Historic visit: G7 leaders honor atomic bomb victims in Hiroshima

G7 leaders pay historic visit to Hiroshima Peace Memorial Museum and Park
(L-R) European Commission President Ursula von der Leyen, Canadian Prime Minister Justin Trudeau, US President Joe Biden, and Japan's Prime Minister Fumio Kishida walk to a flower wreath laying ceremony at the Cenotaph for Atomic Bomb Victims in the Peace Memorial Park as part of the G7 Hiroshima Summit in Hiroshima, Japan, 19 May 2023. EFE/EPA/FRANCK ROBICHON / POOL

The G7 leaders visited the Hiroshima Peace Museum and Park (western Japan) on Friday, in a historic visit aimed at sending a strong message against nuclear weapons.

The leaders of Japan,  GermanyCanadaFranceItaly, the United Kingdom and the United States participated in this visit before the formal start of the 49th summit of the Group of Seven that will be held from this Friday until May 21 in the Japanese city, the first to be attacked with a nuclear weapon in 1945.

The Japanese Prime Minister, Fumio Kishida, was receiving each of the leaders and took photos in front of a view of the cenotaph in memory of the victims of the atomic bomb, where the name of all of them is preserved and an epitaph in Japanese appears which ensures that the horror experienced will not be repeated.

On the horizon behind this sculpture, you could also see the Flame of Peace, which has been burning since 1964, and the Atomic Bomb Dome, a building that was left with its metal skeleton completely exposed after the bombing.

Biden was 3 years old

The last president to arrive was the US president, Joe Biden, who was three years old when the US dropped a nuclear bomb on Hiroshima, and who walked slowly with Kishida to the museum, whose surroundings are now closed to the public with a heavy police presence. in the zone.

Biden arrived dressed in black and together with the first lady of the United States, Jill Biden, also in black and who had what appeared to be a white crane clinging to the suit of his jacket, an important symbol for peace in this Japanese city.

All the leaders paraded along a red carpet, which several operatives proceeded to roll up once they entered the museum.

After the visit to the museum, which according to local media would have lasted about 30 minutes and where the leaders could have signed the visitors’ book and met with a hibakusha  -survivor-, the leaders went in front of the cenotaph and several high school students handed out some crowns of what appeared to be white lilies and roses.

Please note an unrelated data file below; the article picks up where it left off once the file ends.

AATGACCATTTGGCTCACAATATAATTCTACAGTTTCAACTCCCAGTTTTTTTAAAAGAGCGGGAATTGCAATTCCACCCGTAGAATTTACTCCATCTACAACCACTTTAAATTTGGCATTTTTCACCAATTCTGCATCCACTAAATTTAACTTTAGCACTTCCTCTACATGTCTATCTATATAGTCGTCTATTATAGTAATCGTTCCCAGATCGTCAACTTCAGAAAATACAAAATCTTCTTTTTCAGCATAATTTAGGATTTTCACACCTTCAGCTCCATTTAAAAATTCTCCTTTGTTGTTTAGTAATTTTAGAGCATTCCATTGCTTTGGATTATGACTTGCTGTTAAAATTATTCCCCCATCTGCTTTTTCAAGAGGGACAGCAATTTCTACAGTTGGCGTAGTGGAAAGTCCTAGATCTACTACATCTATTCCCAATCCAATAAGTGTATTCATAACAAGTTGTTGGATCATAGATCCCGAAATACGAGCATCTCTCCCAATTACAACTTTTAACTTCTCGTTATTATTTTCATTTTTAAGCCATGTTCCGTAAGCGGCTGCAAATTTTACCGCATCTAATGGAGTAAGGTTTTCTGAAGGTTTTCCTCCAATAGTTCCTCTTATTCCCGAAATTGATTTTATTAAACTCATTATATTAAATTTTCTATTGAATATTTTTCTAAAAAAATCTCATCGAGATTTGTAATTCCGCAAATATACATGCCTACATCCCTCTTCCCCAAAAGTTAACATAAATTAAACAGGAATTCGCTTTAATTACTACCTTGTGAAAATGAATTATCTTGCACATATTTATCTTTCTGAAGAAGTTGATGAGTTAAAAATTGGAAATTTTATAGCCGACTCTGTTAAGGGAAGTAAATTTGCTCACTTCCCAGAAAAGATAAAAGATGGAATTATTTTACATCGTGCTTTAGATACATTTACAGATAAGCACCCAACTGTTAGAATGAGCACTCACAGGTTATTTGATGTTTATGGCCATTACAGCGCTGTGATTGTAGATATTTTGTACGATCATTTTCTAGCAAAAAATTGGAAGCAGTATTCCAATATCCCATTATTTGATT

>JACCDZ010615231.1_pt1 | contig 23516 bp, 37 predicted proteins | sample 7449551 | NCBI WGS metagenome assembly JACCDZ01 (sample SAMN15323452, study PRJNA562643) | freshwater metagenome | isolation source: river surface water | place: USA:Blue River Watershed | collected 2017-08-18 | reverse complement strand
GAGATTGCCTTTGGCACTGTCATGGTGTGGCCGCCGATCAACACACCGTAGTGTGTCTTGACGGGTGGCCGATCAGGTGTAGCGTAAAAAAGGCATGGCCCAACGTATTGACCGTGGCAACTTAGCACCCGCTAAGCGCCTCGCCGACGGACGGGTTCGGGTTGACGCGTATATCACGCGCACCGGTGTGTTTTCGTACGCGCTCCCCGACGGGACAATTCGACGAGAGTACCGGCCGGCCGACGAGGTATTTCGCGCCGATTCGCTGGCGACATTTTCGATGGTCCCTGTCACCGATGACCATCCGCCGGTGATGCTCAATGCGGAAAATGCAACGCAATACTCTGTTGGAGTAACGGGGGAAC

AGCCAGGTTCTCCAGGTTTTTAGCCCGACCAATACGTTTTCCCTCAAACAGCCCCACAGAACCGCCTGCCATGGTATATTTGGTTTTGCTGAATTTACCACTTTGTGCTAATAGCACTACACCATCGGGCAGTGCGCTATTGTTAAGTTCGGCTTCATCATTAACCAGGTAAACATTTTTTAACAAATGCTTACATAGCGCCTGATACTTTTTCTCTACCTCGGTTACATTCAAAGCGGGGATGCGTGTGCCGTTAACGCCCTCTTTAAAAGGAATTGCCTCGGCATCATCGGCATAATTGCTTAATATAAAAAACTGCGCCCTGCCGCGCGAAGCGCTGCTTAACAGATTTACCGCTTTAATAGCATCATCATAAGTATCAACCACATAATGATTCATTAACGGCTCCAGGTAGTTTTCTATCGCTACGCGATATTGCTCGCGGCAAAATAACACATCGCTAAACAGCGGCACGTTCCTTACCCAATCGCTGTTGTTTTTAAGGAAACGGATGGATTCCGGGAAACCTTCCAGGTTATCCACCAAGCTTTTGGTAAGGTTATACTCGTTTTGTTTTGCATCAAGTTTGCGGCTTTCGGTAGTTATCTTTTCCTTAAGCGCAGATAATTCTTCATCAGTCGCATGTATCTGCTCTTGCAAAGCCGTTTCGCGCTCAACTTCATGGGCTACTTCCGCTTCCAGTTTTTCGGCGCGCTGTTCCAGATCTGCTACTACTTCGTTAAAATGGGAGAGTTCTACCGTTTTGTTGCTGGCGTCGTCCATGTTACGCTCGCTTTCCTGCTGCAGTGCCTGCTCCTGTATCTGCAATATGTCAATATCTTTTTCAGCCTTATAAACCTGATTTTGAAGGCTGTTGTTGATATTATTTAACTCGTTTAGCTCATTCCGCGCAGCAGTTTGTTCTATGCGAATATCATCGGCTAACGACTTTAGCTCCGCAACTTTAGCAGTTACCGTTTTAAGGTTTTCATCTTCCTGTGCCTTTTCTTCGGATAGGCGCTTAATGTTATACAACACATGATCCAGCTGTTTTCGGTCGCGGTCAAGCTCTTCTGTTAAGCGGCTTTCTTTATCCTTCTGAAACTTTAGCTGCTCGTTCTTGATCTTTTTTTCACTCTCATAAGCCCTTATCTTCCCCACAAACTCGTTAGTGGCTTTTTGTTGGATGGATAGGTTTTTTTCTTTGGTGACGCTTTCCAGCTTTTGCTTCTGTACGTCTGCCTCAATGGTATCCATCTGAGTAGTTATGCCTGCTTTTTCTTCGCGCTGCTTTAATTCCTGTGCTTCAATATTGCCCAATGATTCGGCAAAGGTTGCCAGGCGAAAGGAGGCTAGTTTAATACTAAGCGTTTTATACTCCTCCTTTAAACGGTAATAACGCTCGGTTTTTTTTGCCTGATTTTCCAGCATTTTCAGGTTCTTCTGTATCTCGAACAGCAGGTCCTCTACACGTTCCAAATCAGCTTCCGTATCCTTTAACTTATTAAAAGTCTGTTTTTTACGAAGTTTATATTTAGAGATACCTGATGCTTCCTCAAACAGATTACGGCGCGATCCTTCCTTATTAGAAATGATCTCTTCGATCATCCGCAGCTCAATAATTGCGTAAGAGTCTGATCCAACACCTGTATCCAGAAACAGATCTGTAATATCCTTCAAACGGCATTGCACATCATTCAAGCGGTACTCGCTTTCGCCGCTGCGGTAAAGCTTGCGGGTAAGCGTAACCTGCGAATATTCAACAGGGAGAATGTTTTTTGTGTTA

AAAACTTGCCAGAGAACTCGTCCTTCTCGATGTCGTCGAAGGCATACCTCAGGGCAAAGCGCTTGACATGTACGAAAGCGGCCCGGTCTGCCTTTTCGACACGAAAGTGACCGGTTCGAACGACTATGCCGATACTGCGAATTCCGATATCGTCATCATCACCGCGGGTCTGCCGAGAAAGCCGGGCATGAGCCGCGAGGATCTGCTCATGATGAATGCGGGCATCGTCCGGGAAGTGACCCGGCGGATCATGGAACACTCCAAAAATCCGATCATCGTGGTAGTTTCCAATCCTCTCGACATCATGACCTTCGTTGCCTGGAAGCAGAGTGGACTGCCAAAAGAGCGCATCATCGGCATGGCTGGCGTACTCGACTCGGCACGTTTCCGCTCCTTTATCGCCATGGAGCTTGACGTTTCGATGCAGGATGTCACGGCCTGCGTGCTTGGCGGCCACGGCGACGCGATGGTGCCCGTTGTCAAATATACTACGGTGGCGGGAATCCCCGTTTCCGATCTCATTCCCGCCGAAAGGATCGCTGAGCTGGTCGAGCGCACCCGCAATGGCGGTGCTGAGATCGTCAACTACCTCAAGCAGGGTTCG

Afterward, they all laid down the flower arrangements and French President Emmanuel Macron addressed Kishida twice and patted him on the back, while they all paid their respects silently and with a bow.

The mayor of Hiroshima, Kazumi Matsui, then gave the leaders a tour showing various elements of the Peace Park, such as the flame or the dome, an explanation that the British leader, Rishi Sunak, and the Italian Prime Minister listened to with special emotion. , Giorgia Meloni, while Biden remained serious.

Biden is the second US president to visit the Peace Museum and Park after Barack Obama did in 2016, who gave a moving speech discussing the costs of war and the importance of ending guns. nuclear.

Obama did not go so far as to apologize for the massacre, as claimed by survivors of the bombing and other Japanese voices, but his embrace of a “hibakusha” (as those who survived the attack are known in Japan) became a symbol of reconciliation between the two countries.

does not ask for forgiveness

The White House national security adviser, Jake Sullivan, has already told reporters aboard Air Force One that Biden was also not planning to apologize for the nuclear bombings, which the United States believes were necessary to hasten Japan’s surrender during the Second World War.

The visit, which takes place hours before the start of the summit, marks the first time that the G7 leaders have visited the museum together. During his stay in 2016, Obama entered the Peace Museum but stayed at the entrance for a visit that lasted a total of about 10 minutes.

Then, Obama donated to the Hiroshima Peace Museum four paper cranes, considered in Japan a symbol of peace and reconstruction, and popularized by Sadako Sasaki, a girl who moved the world in her attempt to make 1,000 paper cranes before dying consumed by leukemia in 1955 because of the atomic bombing.

Charles Michel, the president of the European Council, said that this memorial space “shows the painful memory of death” and called to “make sure this never happens again” during a press conference held shortly before the visit.

Enola Gay

Hiroshima was devastated on Aug. 6, 1945, when the Enola Gay plane dropped the first nuclear bomb used in actual combat, dubbed “Little Boy,” on the city, precipitating Japan’s surrender and the end of World War II.

This bomb immediately killed some 80,000 people, about 30% of the population at the time. At the end of 1945, the balance rose to about 140,000 and in the following years the number of victims due to the effects of radiation added more than double.